The University of Bradford will host Britain's second annual 'PeaceJam' event on 3 and 4 March 2007. To open the event, Jody Williams, who won the 1997 Nobel Peace Prize in recognition of her leadership in the campaign to ban landmines, will give a public lecture at the University on Friday 2 March at 5pm. Outspoken and inspirational, Jody will talk on the theme: 'Individuals can make a difference in a world in conflict'.
PeaceJam is an international education programme which started in the USA over 10 years ago and now operates in nine other countries worldwide. However, Bradford is the only British city to host this unique event.
Over 150 school pupils from across the UK will descend on the University of Bradford on Saturday 3 and Sunday 4 March to participate in games, team building exercises and inspirational workshops as well as the more serious talks and the setting up of community projects, which make up the PeaceJam.
Dr Fiona MacAulay, from the University of Bradford’s Department of Peace Studies, said: ”We are delighted to host the UK’s only PeaceJam event and we’re proud to welcome Nobel Laureate Jody Williams to Bradford.
“She serves as an inspiration to peacemakers around the world, none more so than the teens who will learn from her as they participate in the weekend’s PeaceJam event.”
Tony Myers from PeaceJam UK said: “We give schools and kids a fantastic opportunity to learn how to deal with problems and conflict in a non-violent manner.
“The Nobel Laureates help to create the curriculum and work personally with the youngsters, passing on their skills and wisdom as well as explaining what inspires them to continue their work. The students also set up and work on a project that will improve their own neighbourhood so the objectives include solving local as well as global issues.”
Geographers provide new insight into commuter megaregions of the US
01.12.2016 | Dartmouth College
Sustainable Development Goals lead to lower population growth
30.11.2016 | International Institute for Applied Systems Analysis (IIASA)
In recent years, lasers with ultrashort pulses (USP) down to the femtosecond range have become established on an industrial scale. They could advance some applications with the much-lauded “cold ablation” – if that meant they would then achieve more throughput. A new generation of process engineering that will address this issue in particular will be discussed at the “4th UKP Workshop – Ultrafast Laser Technology” in April 2017.
Even back in the 1990s, scientists were comparing materials processing with nanosecond, picosecond and femtosesecond pulses. The result was surprising:...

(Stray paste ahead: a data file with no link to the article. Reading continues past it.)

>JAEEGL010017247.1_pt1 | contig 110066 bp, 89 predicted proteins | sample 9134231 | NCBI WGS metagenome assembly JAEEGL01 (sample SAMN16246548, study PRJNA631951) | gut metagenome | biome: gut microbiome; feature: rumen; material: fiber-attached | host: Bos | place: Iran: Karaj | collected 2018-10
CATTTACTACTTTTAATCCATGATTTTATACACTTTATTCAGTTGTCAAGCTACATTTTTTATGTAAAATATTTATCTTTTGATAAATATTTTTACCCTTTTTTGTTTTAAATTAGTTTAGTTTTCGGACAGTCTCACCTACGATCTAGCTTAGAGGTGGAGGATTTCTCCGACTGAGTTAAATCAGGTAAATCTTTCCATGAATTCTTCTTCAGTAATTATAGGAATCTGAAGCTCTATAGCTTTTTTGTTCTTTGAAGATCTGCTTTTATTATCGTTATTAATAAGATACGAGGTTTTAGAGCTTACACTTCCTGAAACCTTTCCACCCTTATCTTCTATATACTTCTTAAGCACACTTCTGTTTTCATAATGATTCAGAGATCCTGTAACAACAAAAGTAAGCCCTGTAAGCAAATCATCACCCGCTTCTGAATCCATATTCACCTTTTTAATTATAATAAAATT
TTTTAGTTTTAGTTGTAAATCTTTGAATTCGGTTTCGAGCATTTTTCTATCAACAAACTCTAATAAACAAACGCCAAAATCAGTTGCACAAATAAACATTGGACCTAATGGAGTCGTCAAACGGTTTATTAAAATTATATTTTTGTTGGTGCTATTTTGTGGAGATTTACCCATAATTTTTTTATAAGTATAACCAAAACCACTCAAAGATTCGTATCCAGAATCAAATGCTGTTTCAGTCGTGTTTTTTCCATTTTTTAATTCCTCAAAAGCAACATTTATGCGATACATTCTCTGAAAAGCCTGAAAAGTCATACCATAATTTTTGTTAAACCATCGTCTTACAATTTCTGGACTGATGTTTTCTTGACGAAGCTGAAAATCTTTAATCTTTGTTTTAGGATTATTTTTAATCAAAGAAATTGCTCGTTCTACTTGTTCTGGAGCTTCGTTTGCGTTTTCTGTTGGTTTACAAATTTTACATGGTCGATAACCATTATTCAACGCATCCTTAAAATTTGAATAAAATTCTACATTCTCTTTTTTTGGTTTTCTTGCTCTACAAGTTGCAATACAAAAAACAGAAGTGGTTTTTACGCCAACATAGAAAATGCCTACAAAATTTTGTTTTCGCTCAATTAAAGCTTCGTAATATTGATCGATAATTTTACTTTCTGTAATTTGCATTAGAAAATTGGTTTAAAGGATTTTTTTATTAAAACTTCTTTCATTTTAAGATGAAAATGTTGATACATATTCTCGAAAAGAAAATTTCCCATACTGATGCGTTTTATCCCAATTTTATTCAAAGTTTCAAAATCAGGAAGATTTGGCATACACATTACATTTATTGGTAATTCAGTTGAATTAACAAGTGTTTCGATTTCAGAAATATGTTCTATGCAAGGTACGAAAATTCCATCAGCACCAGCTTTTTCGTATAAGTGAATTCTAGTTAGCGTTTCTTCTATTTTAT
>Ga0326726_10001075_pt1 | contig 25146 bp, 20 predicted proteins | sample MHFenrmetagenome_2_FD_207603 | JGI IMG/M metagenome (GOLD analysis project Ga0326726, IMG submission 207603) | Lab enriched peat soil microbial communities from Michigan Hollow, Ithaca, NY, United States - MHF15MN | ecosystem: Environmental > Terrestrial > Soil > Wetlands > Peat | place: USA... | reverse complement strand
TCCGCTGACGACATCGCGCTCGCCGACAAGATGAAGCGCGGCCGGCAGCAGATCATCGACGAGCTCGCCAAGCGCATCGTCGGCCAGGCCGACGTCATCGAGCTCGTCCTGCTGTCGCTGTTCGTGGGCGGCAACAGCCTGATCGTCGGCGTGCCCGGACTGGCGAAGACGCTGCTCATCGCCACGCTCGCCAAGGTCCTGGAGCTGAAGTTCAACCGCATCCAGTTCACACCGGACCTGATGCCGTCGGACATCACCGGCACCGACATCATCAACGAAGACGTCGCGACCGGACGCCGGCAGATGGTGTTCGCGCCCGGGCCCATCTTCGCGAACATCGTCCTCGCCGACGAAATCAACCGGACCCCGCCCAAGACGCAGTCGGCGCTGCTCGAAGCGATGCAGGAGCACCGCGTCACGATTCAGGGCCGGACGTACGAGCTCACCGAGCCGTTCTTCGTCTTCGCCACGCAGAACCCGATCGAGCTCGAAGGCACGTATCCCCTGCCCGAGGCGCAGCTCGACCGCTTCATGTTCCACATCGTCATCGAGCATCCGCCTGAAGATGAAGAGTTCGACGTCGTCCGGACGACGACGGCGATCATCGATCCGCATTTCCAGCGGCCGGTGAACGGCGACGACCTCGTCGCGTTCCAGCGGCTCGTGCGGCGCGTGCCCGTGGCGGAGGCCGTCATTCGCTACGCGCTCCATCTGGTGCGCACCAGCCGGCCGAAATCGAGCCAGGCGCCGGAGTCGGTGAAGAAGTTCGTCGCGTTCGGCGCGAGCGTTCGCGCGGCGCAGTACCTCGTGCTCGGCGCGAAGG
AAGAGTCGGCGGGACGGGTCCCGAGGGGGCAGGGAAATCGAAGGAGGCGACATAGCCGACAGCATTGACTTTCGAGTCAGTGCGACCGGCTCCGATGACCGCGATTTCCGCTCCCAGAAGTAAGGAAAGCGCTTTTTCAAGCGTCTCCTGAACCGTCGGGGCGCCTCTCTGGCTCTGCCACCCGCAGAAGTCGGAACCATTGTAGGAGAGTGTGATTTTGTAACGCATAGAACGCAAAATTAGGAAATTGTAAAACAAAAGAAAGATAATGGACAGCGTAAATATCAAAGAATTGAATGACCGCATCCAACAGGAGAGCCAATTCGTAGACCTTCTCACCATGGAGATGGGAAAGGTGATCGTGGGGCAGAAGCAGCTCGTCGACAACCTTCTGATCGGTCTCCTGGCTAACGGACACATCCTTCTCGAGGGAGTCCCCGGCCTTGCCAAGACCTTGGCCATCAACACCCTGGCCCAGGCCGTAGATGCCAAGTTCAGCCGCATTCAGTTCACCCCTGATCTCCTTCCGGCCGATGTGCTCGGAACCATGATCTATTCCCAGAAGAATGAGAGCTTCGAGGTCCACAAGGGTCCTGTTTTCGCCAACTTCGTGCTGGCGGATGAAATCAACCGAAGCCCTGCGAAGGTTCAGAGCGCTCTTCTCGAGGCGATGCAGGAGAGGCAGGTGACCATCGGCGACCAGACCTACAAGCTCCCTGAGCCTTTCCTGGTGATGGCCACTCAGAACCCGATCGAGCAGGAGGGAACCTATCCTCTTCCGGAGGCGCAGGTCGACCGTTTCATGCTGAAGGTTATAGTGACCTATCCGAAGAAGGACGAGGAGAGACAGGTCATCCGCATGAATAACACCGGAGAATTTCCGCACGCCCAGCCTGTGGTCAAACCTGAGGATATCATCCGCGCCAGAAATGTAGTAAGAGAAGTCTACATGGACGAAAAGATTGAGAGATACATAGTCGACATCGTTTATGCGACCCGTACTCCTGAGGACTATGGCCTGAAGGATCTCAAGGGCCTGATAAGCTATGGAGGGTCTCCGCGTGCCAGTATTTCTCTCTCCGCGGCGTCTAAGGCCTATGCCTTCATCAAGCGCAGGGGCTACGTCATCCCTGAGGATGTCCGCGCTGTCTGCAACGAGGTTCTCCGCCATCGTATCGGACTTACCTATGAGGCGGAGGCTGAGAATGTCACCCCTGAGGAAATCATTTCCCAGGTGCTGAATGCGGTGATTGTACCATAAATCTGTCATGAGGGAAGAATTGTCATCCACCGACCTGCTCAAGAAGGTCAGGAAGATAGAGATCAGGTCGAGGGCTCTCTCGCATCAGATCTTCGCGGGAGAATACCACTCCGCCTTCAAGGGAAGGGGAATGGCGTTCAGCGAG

Have you ever wondered how you see the world? Vision is about photons of light, which are packets of energy, interacting with the atoms or molecules in what...
A multi-institutional research collaboration has created a novel approach for fabricating three-dimensional micro-optics through the shape-defined formation of porous silicon (PSi), with broad impacts in integrated optoelectronics, imaging, and photovoltaics.
Working with colleagues at Stanford and The Dow Chemical Company, researchers at the University of Illinois at Urbana-Champaign fabricated 3-D birefringent...
In experiments with magnetic atoms conducted at extremely low temperatures, scientists have demonstrated a unique phase of matter: The atoms form a new type of quantum liquid or quantum droplet state. These so called quantum droplets may preserve their form in absence of external confinement because of quantum effects. The joint team of experimental physicists from Innsbruck and theoretical physicists from Hannover report on their findings in the journal Physical Review X.
“Our Quantum droplets are in the gas phase but they still drop like a rock,” explains experimental physicist Francesca Ferlaino when talking about the...
The Max Planck Institute for Physics (MPP) is opening up a new research field. A workshop from November 21 - 22, 2016 will mark the start of activities for an innovative axion experiment. Axions are still only purely hypothetical particles. Their detection could solve two fundamental problems in particle physics: What dark matter consists of and why it has not yet been possible to directly observe a CP violation for the strong interaction.
The “MADMAX” project is the MPP’s commitment to axion research. Axions are so far only a theoretical prediction and are difficult to detect: on the one hand,...
16.11.2016 | Event News
01.11.2016 | Event News
14.10.2016 | Event News
06.12.2016 | Materials Sciences
06.12.2016 | Medical Engineering
06.12.2016 | Power and Electrical Engineering